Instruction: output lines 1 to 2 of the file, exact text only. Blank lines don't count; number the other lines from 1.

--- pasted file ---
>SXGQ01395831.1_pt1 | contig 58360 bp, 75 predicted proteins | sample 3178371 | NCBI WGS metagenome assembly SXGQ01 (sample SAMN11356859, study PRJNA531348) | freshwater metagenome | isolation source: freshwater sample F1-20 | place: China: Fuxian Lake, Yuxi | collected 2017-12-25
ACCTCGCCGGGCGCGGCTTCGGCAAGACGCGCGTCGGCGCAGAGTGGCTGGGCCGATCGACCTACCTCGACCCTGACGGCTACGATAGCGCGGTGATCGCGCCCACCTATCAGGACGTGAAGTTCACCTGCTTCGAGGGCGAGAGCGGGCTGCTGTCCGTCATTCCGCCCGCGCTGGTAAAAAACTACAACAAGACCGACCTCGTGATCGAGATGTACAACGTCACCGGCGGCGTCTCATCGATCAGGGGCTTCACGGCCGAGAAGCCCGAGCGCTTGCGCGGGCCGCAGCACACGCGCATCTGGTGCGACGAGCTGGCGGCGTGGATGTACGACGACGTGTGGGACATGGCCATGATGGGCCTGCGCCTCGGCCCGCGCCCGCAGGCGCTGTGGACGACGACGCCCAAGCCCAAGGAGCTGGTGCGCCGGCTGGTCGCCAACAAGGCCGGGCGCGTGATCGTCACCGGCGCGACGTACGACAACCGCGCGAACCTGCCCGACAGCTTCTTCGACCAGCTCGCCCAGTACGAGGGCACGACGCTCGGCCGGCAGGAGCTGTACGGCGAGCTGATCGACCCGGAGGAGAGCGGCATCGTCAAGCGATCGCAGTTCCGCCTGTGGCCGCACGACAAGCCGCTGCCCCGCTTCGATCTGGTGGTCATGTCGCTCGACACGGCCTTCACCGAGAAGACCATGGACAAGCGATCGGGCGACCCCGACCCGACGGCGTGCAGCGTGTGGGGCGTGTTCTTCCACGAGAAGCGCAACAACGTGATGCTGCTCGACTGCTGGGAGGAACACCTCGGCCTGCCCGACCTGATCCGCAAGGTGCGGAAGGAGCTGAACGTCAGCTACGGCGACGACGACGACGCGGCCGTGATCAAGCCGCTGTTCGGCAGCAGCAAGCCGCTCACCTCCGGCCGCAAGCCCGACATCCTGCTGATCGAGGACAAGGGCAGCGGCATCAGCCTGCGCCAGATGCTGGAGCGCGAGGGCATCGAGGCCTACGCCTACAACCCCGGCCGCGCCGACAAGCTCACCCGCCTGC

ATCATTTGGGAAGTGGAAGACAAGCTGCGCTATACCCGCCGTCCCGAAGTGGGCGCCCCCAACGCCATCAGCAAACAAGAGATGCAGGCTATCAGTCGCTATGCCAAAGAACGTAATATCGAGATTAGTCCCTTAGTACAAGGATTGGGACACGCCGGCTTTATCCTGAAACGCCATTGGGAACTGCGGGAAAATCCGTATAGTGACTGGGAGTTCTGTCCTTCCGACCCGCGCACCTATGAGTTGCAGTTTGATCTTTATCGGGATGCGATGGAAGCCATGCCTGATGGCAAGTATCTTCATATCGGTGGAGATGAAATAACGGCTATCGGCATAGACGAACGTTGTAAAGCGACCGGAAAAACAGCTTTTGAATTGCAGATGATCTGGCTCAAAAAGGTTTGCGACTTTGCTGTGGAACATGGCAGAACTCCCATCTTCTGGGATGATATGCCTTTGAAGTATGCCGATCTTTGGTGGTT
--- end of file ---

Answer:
>SXGQ01395831.1_pt1 | contig 58360 bp, 75 predicted proteins | sample 3178371 | NCBI WGS metagenome assembly SXGQ01 (sample SAMN11356859, study PRJNA531348) | freshwater metagenome | isolation source: freshwater sample F1-20 | place: China: Fuxian Lake, Yuxi | collected 2017-12-25
ACCTCGCCGGGCGCGGCTTCGGCAAGACGCGCGTCGGCGCAGAGTGGCTGGGCCGATCGACCTACCTCGACCCTGACGGCTACGATAGCGCGGTGATCGCGCCCACCTATCAGGACGTGAAGTTCACCTGCTTCGAGGGCGAGAGCGGGCTGCTGTCCGTCATTCCGCCCGCGCTGGTAAAAAACTACAACAAGACCGACCTCGTGATCGAGATGTACAACGTCACCGGCGGCGTCTCATCGATCAGGGGCTTCACGGCCGAGAAGCCCGAGCGCTTGCGCGGGCCGCAGCACACGCGCATCTGGTGCGACGAGCTGGCGGCGTGGATGTACGACGACGTGTGGGACATGGCCATGATGGGCCTGCGCCTCGGCCCGCGCCCGCAGGCGCTGTGGACGACGACGCCCAAGCCCAAGGAGCTGGTGCGCCGGCTGGTCGCCAACAAGGCCGGGCGCGTGATCGTCACCGGCGCGACGTACGACAACCGCGCGAACCTGCCCGACAGCTTCTTCGACCAGCTCGCCCAGTACGAGGGCACGACGCTCGGCCGGCAGGAGCTGTACGGCGAGCTGATCGACCCGGAGGAGAGCGGCATCGTCAAGCGATCGCAGTTCCGCCTGTGGCCGCACGACAAGCCGCTGCCCCGCTTCGATCTGGTGGTCATGTCGCTCGACACGGCCTTCACCGAGAAGACCATGGACAAGCGATCGGGCGACCCCGACCCGACGGCGTGCAGCGTGTGGGGCGTGTTCTTCCACGAGAAGCGCAACAACGTGATGCTGCTCGACTGCTGGGAGGAACACCTCGGCCTGCCCGACCTGATCCGCAAGGTGCGGAAGGAGCTGAACGTCAGCTACGGCGACGACGACGACGCGGCCGTGATCAAGCCGCTGTTCGGCAGCAGCAAGCCGCTCACCTCCGGCCGCAAGCCCGACATCCTGCTGATCGAGGACAAGGGCAGCGGCATCAGCCTGCGCCAGATGCTGGAGCGCGAGGGCATCGAGGCCTACGCCTACAACCCCGGCCGCGCCGACAAGCTCACCCGCCTGC